Canadian Tribunal: Indigenous Child Welfare Deal Falls Short

In a decision made public on Tuesday, the Canadian Human Rights Tribunal (CHRT) rejected a CAD$40B agreement to compensate Indigenous children who reportedly faced discrimination in the welfare system, citing concerns that the deal doesn't go far enough.

Canadian Tribunal: Indigenous Child Welfare Deal Falls Short
Image credit: Reuters [via TRT World]

Facts

  • In a decision made public on Tuesday, the Canadian Human Rights Tribunal (CHRT) rejected a CAD$40B agreement to compensate Indigenous children who reportedly faced discrimination in the welfare system, citing concerns that the deal doesn't go far enough.
  • The CHRT said the deal with the Assembly of First Nations — which set aside CAD$20B for individual compensation and CAD$20B for on-reserve welfare reform — excludes children removed from their homes and placed in non-federally funded placements and the estates of deceased caregivers.
  • The agreement stems from a 2016 CHRT ruling that ordered the government to pay CAD$40k to every affected child, the maximum compensation allowed under the Human Rights Act. PM Trudeau's admin. appealed the ruling in 2019, and the Court of Appeal upheld it in 2021.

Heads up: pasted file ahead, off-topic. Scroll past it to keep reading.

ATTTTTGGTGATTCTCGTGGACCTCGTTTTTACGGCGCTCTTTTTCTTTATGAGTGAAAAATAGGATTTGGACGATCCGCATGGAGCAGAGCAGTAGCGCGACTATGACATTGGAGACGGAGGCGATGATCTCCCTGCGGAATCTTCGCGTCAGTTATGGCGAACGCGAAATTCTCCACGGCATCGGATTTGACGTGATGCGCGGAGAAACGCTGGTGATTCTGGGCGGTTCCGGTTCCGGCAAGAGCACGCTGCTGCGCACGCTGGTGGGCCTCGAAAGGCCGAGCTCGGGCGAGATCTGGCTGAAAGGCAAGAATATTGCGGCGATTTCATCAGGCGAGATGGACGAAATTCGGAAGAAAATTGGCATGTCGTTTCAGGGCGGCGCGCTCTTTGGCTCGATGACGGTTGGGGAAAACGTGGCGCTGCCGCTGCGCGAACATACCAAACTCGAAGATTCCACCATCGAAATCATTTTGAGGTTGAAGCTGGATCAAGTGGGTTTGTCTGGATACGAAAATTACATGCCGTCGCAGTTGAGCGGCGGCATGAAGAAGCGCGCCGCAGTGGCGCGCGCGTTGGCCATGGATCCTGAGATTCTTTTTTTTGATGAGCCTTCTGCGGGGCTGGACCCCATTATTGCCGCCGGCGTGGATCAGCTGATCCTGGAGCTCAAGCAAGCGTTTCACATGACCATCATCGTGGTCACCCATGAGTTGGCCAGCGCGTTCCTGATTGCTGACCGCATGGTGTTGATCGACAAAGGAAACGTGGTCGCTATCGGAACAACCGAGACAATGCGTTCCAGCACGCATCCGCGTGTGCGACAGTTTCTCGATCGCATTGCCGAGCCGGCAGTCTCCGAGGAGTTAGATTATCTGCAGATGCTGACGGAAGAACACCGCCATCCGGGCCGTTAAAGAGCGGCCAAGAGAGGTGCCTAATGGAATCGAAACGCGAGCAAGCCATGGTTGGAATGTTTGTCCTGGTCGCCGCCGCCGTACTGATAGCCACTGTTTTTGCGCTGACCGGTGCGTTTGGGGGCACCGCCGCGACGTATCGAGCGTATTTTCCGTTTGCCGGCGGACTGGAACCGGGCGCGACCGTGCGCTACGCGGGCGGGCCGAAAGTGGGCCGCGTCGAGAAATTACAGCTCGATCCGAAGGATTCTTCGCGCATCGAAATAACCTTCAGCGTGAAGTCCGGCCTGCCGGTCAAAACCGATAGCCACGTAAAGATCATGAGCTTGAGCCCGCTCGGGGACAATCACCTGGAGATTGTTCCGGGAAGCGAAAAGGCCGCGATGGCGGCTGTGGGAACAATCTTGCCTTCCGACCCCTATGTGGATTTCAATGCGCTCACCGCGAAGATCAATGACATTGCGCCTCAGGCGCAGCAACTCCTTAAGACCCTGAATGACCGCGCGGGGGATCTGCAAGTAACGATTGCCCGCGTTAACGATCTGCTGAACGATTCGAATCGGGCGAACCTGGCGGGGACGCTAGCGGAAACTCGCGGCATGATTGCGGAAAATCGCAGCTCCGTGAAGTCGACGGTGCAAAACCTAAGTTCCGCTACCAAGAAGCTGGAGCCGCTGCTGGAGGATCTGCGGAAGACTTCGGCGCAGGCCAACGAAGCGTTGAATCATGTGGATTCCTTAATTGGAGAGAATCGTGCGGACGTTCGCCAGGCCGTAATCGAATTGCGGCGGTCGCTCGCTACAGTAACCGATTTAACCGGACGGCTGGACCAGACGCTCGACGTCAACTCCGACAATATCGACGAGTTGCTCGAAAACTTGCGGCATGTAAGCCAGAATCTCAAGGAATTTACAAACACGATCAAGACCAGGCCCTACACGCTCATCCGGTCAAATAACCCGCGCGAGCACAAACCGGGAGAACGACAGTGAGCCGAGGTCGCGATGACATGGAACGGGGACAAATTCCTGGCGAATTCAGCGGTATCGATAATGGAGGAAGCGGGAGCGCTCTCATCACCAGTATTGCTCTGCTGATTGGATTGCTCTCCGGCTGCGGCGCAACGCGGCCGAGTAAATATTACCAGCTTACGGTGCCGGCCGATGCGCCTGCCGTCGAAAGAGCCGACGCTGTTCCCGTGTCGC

• Census data indicate that, in 2016, Indigenous children represented about 52% of Canada's foster system despite only accounting for 7.7% of the population.
  • Indigenous leaders say the ruling will delay compensation for over 300k children. However, the First Nations Child and Family Caring Society — a group that led the effort to reach compensation — said it approves of the decision.
  • According to a government spokesperson, it's unclear whether negotiations will have to start over or if the agreement can simply be amended to satisfy the tribunal.

Sources: Al Jazeera, CBC, Canadian Dimension, and Dnyuz.

Narratives

  • Pro-establishment narrative, as provided by CBC. While, in the short-term, this is a disappointing outcome, it's a necessary one. The subpar agreement negligently excluded a vast number of individuals and is nothing more than a caricature of reconciliation. Rather than accepting this short-changed deal, the CHRT has rightly sent it back.
  • Establishment-critical narrative, as provided by Le Monde. Under the guise of advocating for First Nations people, the CHRT has deemed the agreement insufficient and delayed much-needed compensation for over 300k Indigenous Canadians who were counting on this settlement — an ironic ruling considering the deal was put together by First Nations people themselves.